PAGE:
Last week came yet another reminder that at age 77 Pierre Boulez may be the most commanding presence in classical music. In its decision to award him the $50,000 (Canadian) Glenn Gould Prize, the Toronto jury recognized Boulez as a "composer, conductor, organizer, and thinker who in many different, related ways has affected and inspired musical life the world over."
Nowadays, that seems incontestable. But it wasn’t always so. During his less-than-happy tenure as the New York Philharmonic’s music director in the 1970s, Boulez was regularly blamed for deconstructing New York’s formerly civilized musical life. Although no one ever denied his formidable talent (his ear was so precise that the Philharmonic’s musicians dubbed him "The French Correction"), his relentless championing of modern and contemporary music distressed many who preferred the more conservative tastes of his predecessor, Leonard Bernstein. And even in music in which he excelled — Debussy, Ravel and the Second Vienna School — his interpretations were thought to be clear but hard-edged and devoid of sentiment. His own compositions were deemed both incomprehensible and insignificant.
Twenty years later, Boulez is probably the most highly-sought-after guest conductor in the world. He appears regularly in London and Cleveland and is the Chicago Symphony Orchestra’s principal guest conductor. Orchestra musicians — who are rarely pushovers — offer glowing reports of his working methods and his complete mastery of the scores he conducts. His approach to the music of the past has softened somewhat, and his recent recordings of Debussy, Mahler, Stravinsky, and Bartók have yielded fascinating rethinks. Perhaps his most remarkable recent triumph is a stunning live recording of Bruckner’s Eighth Symphony with the Vienna Philharmonic, a monumental yet sensuous performance.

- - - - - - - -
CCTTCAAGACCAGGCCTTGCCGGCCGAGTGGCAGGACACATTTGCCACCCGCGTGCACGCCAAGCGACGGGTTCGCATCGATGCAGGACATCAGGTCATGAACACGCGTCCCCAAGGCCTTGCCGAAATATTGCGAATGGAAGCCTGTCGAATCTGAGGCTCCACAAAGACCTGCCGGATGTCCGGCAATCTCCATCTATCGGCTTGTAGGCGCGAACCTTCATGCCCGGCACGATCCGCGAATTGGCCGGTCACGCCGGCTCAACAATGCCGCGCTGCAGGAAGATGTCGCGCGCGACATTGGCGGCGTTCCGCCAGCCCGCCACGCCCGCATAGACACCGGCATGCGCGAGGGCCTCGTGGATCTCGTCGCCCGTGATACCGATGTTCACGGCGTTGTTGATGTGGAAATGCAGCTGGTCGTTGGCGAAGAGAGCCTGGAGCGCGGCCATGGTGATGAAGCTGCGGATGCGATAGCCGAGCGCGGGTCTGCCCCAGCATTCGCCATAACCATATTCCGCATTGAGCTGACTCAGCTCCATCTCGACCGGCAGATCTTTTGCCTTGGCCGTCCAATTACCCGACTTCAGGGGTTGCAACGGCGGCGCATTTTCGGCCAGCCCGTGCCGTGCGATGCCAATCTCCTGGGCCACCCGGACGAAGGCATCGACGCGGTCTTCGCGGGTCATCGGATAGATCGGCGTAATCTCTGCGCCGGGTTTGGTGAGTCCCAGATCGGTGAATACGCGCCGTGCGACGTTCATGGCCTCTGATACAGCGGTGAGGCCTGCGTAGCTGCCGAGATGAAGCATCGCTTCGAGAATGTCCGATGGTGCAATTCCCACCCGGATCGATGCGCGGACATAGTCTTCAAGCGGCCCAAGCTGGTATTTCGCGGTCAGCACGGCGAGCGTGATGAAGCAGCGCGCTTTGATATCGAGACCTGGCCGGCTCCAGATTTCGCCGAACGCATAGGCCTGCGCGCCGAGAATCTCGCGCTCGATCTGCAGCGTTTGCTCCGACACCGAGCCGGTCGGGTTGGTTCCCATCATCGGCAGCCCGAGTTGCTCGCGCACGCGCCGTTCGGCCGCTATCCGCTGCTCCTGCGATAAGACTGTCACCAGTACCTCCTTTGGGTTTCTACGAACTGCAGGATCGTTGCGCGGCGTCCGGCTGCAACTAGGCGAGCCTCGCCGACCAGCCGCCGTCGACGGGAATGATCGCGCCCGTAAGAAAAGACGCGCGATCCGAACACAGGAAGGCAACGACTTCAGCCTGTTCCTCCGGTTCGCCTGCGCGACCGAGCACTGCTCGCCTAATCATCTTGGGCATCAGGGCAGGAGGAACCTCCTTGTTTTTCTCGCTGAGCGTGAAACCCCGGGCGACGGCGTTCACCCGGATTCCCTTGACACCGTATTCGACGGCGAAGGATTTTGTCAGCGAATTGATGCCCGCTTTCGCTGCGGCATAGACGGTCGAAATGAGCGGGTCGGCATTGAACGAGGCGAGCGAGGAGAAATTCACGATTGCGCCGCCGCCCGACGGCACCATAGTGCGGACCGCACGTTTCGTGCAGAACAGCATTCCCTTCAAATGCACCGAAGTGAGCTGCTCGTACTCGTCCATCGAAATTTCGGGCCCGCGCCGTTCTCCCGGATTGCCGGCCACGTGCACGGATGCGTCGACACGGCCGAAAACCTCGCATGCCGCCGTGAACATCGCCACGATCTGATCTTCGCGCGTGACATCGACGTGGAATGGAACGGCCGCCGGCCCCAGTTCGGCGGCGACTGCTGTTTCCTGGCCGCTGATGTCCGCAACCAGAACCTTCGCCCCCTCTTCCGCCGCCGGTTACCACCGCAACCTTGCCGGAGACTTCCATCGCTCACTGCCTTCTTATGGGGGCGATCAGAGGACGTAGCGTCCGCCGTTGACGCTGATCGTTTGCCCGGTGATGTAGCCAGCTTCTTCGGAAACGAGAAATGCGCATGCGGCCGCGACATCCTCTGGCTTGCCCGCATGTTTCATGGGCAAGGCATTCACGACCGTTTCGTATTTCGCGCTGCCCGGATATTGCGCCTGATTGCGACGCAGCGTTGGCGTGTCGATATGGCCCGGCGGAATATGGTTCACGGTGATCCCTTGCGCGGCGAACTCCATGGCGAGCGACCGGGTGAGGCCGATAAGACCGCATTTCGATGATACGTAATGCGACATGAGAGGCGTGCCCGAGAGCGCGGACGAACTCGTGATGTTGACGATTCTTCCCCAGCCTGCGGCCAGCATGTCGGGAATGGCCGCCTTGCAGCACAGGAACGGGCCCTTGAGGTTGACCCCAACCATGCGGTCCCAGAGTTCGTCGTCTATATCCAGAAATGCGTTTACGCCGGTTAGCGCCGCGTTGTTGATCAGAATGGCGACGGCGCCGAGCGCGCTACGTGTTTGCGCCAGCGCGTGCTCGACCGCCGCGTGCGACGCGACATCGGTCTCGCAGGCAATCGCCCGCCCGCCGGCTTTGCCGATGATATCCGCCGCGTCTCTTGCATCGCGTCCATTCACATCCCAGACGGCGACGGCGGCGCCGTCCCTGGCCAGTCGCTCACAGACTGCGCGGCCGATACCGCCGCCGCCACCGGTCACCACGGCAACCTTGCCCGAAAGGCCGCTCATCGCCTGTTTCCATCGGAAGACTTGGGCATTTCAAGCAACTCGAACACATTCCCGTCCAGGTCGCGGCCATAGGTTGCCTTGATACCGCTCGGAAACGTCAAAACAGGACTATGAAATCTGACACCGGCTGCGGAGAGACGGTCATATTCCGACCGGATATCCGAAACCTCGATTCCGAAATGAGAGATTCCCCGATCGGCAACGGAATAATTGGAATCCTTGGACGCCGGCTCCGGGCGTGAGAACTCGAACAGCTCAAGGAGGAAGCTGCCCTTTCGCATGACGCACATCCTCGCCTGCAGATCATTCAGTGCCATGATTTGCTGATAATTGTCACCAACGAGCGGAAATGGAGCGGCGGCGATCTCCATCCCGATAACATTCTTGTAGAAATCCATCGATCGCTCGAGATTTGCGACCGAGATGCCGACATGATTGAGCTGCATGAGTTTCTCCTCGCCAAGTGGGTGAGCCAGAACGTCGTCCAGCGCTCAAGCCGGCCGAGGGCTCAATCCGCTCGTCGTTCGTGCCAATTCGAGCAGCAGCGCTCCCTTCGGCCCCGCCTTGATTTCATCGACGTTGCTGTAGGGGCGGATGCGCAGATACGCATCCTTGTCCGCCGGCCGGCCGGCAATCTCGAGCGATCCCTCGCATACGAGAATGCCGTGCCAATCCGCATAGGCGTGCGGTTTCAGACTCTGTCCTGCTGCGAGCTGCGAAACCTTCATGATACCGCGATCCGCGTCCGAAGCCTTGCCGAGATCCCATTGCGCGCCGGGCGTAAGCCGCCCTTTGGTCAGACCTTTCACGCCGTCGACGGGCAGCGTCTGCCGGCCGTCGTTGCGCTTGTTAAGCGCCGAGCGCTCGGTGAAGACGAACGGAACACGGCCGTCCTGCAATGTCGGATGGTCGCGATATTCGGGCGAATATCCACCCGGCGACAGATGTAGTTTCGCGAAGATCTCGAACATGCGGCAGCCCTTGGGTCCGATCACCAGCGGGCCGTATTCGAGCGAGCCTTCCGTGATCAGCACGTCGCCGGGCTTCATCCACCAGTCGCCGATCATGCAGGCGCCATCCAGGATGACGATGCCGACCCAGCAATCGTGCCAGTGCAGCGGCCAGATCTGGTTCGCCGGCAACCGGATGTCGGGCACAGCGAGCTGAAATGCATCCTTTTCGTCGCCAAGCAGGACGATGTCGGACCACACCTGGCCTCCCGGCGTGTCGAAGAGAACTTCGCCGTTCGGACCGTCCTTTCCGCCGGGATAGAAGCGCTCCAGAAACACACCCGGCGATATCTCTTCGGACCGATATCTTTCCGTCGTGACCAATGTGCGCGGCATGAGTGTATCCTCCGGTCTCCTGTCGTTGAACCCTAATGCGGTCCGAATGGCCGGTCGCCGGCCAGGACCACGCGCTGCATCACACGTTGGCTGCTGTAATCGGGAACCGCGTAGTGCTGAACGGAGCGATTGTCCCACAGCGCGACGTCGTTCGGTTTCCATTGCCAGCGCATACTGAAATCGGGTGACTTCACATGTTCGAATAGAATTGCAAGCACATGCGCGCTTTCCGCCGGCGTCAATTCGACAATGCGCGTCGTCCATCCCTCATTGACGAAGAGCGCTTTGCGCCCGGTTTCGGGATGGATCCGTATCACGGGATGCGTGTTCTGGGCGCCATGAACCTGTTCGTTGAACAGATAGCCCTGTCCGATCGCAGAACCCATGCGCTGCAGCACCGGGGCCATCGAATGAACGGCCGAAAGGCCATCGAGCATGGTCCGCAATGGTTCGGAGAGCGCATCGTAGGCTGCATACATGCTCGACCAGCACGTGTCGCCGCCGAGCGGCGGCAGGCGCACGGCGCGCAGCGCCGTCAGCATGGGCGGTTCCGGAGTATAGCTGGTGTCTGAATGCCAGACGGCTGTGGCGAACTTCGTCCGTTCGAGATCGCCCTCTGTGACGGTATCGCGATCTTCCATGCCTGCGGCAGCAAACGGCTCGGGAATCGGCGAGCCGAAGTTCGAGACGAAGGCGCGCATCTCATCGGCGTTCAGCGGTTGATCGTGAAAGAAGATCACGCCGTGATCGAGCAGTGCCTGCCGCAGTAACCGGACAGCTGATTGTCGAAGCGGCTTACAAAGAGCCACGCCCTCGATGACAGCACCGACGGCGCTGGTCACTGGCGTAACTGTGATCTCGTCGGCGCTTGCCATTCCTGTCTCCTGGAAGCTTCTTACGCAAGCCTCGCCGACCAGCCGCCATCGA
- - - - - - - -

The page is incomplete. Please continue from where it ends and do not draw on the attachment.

And in what must be the most satisfying victory, audiences now routinely pack concert halls to hear Boulez direct his own works, which no longer seem so fearsome. His Répons took home the 2000 Grammy Award for best contemporary classical composition; Sur incises copped the $200,000 Gravemeyer Prize, one of the most prestigious awards in music. His recent recording of Pli selon pli, his "portrait of Mallarmé," shows how intelligible his music becomes when his gifts for clarifying and sorting out dense textures are applied to his own works.
Notable among his recent releases is a 1992 video of Debussy’s lone opera, Pelléas et Mélisande, at the Welsh National Opera which Deutsche Grammophon recently reissued on DVD. Boulez’s conducting, at once lush and precise, is a perfect accompaniment for director Peter Stein’s dark, moody setting of Debussy’s strange tragedy. You even get brief glimpses into the conductor’s mind: during the transitions between scenes the camera pans to shots of the score with what appear to be Pierre’s own markings in them. It’s a cinch to call this the best video of the opera available, and as an interpretation it bests Boulez’s earlier recording for Sony.
Obviously the Gould prize is far from the first significant honor to be bestowed on Boulez; still, I’d bet that the Frenchman might especially enjoy the association with the great Canadian pianist. Both were fiercely committed to the music of Schoenberg and his disciples and spent considerable energy trying to get audiences to share their enthusiasm. Both were fascinated by the effect of technology on music — Boulez in his composing, Gould in his recordings. And both are viewed as among the most uncompromising musical artists of their respective eras.
All of which begs an important question: will Boston get to hear him again before his illustrious career comes to a close?
IN WITH THE OLD. You might as well just admit that you want to hear Handel’s Messiah before the year ends. Really, it’s nothing to be ashamed of, and you could do worse than to show up at Boston Baroque’s performances under the sensible if not always exuberant conducting of Martin Pearlman. Concerts are next weekend, December 13 and 14, at 8 p.m. at NEC’s Jordan Hall. Call (617) 484-9200. And the Tallis Scholars, perhaps the world’s finest Renaissance vocal ensemble, arrive in Boston on the heels of a new CD dedicated to music of Franco-Flemish composer Nicolas Gombert. They’ll perform at the Church of the Immaculate Conception’s Jesuit Urban Center on December 14 at 8 p.m. as part of the Boston Early Music Festival. Call (617) 661-1812.